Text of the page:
This year marks my 20th BEA or so (I started going back in 1989, when I was a whippersnapper in publishing, the show was called “ABA,” and it was held in venues other than the Javits Center). Though this undeniably makes me a veteran show-goer, I still find myself accumulating tips on how to make the most of the biggest book gathering of the bookselling and publishing year, and how to suffer least while doing it.
Some things I tend to forget every single year, such as:
- Shoes that are perfectly comfortable for daily use at home will blister the heck out of my feet walking around the show floor and Manhattan. (This wasn’t an issue when I lived in NYC; I guess my feet and shoes were accustomed to all that concrete. But now I apparently have tender country toes that can’t withstand the hard surfaces.) WEAR COMFORTABLE SHOES. I cannot emphasize this enough.
- Bring business cards. Yes, this is a no-brainer — for everyone but me. Somehow, it’s always a scramble at the last minute to find and pack my cards — or get them printed at some Kinko’s in New York after I get there.
- Linen is not a travel-friendly fabric. I find it irresistible, especially in the New York heat, but then I end up looking like a crumpled tissue by midday.
- Pack light. And by this, I really mean, on the show floor. Nothing is worse than lugging 1500 lbs. of books and catalogs on one tilted shoulder all day long except not having enough time to chuck them at the hotel before your evening cocktail party. There are places to check bags, but the lines are maddening, so I try to avoid them.
Some things I do tend to remember every year:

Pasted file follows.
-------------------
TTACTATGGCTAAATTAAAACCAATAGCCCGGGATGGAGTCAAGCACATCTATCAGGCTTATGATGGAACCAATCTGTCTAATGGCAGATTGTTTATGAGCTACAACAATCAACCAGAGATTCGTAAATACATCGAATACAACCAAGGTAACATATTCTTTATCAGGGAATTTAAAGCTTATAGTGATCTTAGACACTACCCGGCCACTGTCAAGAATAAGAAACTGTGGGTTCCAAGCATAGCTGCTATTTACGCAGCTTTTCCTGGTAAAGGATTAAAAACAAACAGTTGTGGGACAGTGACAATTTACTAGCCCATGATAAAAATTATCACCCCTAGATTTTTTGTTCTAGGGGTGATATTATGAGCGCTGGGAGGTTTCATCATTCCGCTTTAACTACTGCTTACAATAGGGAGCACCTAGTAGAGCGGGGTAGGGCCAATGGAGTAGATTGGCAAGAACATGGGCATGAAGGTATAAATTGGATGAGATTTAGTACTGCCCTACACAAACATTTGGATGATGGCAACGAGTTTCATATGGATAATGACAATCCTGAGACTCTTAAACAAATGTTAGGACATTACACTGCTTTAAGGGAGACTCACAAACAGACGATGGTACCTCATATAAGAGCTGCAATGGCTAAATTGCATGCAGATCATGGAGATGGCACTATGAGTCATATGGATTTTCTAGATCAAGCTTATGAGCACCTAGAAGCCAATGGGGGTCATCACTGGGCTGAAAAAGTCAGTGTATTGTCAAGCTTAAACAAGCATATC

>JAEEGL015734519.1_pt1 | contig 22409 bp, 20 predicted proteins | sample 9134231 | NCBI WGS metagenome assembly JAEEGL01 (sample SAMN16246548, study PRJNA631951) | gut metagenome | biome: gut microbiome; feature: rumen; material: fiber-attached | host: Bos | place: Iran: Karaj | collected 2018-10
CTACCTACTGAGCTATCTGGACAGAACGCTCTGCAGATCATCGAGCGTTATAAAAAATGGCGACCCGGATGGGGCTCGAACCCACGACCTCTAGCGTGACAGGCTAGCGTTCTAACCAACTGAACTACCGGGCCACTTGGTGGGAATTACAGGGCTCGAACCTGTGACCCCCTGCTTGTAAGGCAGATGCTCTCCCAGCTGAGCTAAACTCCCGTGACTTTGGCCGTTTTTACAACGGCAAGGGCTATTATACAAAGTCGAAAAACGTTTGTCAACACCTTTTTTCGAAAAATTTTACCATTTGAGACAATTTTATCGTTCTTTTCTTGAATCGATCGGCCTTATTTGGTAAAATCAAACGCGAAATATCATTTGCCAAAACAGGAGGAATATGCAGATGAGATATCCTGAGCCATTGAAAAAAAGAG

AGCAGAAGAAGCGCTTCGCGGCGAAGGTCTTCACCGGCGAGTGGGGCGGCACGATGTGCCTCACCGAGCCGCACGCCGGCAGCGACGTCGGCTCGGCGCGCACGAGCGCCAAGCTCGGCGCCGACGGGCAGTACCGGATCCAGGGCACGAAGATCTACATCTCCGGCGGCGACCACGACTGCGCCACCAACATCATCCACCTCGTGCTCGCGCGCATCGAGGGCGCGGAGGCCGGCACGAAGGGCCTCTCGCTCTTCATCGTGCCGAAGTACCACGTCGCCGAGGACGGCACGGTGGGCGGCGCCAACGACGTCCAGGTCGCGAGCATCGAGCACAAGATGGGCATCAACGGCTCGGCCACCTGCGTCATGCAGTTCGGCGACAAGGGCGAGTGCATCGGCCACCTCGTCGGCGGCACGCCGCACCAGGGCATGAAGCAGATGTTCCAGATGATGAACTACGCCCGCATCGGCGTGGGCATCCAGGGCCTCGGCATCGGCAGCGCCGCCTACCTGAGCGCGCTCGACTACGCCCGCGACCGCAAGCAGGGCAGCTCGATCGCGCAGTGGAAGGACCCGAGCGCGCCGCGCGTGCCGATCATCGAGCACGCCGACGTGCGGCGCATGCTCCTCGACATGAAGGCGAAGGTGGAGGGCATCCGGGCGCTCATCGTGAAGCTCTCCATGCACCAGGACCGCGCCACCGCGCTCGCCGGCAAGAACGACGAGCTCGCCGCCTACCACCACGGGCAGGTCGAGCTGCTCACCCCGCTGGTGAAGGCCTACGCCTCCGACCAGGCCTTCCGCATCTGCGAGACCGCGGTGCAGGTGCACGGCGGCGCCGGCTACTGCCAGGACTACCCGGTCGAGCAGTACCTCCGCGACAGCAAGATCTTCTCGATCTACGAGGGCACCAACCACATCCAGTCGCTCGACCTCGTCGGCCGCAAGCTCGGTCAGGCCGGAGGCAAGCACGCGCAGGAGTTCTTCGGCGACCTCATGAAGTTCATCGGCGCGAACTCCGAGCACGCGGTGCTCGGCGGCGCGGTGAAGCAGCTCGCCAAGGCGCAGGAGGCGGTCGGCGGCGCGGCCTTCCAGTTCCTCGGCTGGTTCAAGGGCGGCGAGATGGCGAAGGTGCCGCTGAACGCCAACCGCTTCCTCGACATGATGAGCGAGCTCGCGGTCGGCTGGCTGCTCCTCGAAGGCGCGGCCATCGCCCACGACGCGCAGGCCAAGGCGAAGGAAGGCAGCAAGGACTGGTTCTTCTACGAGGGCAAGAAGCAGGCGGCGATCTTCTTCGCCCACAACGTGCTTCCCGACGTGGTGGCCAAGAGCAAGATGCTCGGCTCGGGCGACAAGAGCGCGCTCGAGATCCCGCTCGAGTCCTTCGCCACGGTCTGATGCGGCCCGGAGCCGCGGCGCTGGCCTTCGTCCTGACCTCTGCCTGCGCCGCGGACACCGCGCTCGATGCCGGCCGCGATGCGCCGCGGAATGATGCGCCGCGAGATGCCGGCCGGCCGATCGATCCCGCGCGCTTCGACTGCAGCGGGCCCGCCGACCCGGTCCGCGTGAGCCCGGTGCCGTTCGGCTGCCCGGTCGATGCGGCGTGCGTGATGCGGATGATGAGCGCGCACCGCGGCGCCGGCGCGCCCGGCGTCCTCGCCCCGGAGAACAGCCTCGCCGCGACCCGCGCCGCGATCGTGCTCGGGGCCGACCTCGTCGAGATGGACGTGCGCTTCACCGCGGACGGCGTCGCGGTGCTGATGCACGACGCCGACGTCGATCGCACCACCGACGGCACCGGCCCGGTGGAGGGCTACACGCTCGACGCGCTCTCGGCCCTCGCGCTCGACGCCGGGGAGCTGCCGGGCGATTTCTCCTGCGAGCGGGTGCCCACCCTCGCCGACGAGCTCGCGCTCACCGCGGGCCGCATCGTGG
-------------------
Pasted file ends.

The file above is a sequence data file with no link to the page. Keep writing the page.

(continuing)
- Set goals for your day. BEA is so big and so overwhelming that a little advance planning can go a long way. Figure out what you’re really using the show for: is it to see all the new fall books? make appointments with reps? meet authors and have books autographed? attend panels and seminars and book talks and discussions? place orders, taking advantage of show specials? discover new publishing houses? network with your peers? make new professional connections? (If you’re an aspiring author, read the special note below for more on this last.)
- Don’t be greedy. The show is expensive for publishers, and they spend enormous amounts on the ARCs and freebies they give away. Gathering books you intend to read and share is wonderful. But there is something about the show that seems to unleash a certain glazed-eyed grabby frenzy among otherwise civilized people, so try not to be one of them. Sorry this sounds kind of preachy, but it’s a huge turn-off when people are stealing booth copies of books or grabbing heaps of items they will likely ignore once they get home.
- There is a shipping center.
- Less is more. Trying to do and see everything will end up making one weep, at least if you’re me, so try to be as zen as possible about the BEA experience. If you come away with one fabulous new discovery or connection, that is a good show. Two or three, and it’s a great one.
Special note: BEA is NOT a good place for aspiring authors to pitch their works to publishers. For one thing, the folks at the booths usually are from the publicity and marketing, not the editorial departments, so they aren’t the folks who would be reading your manuscript anyway. For another, the people in the booths are working at full capacity; their agenda is to sell books, make rights deals, support and promote their authors, and connect with booksellers and librarians and other customers. So they may be polite but frazzled if you approach them for other reasons. BEA IS a great place to see what’s being published, and by whom, so you get an even more refined sense of what houses might be right for your work. It’s also a great place to meet book people of all stripes and soak in the giddifying magic of being around ALL THOSE BOOKS and people who love them!
Other veteran BEA-goers out there: what are YOUR best tips for newbies?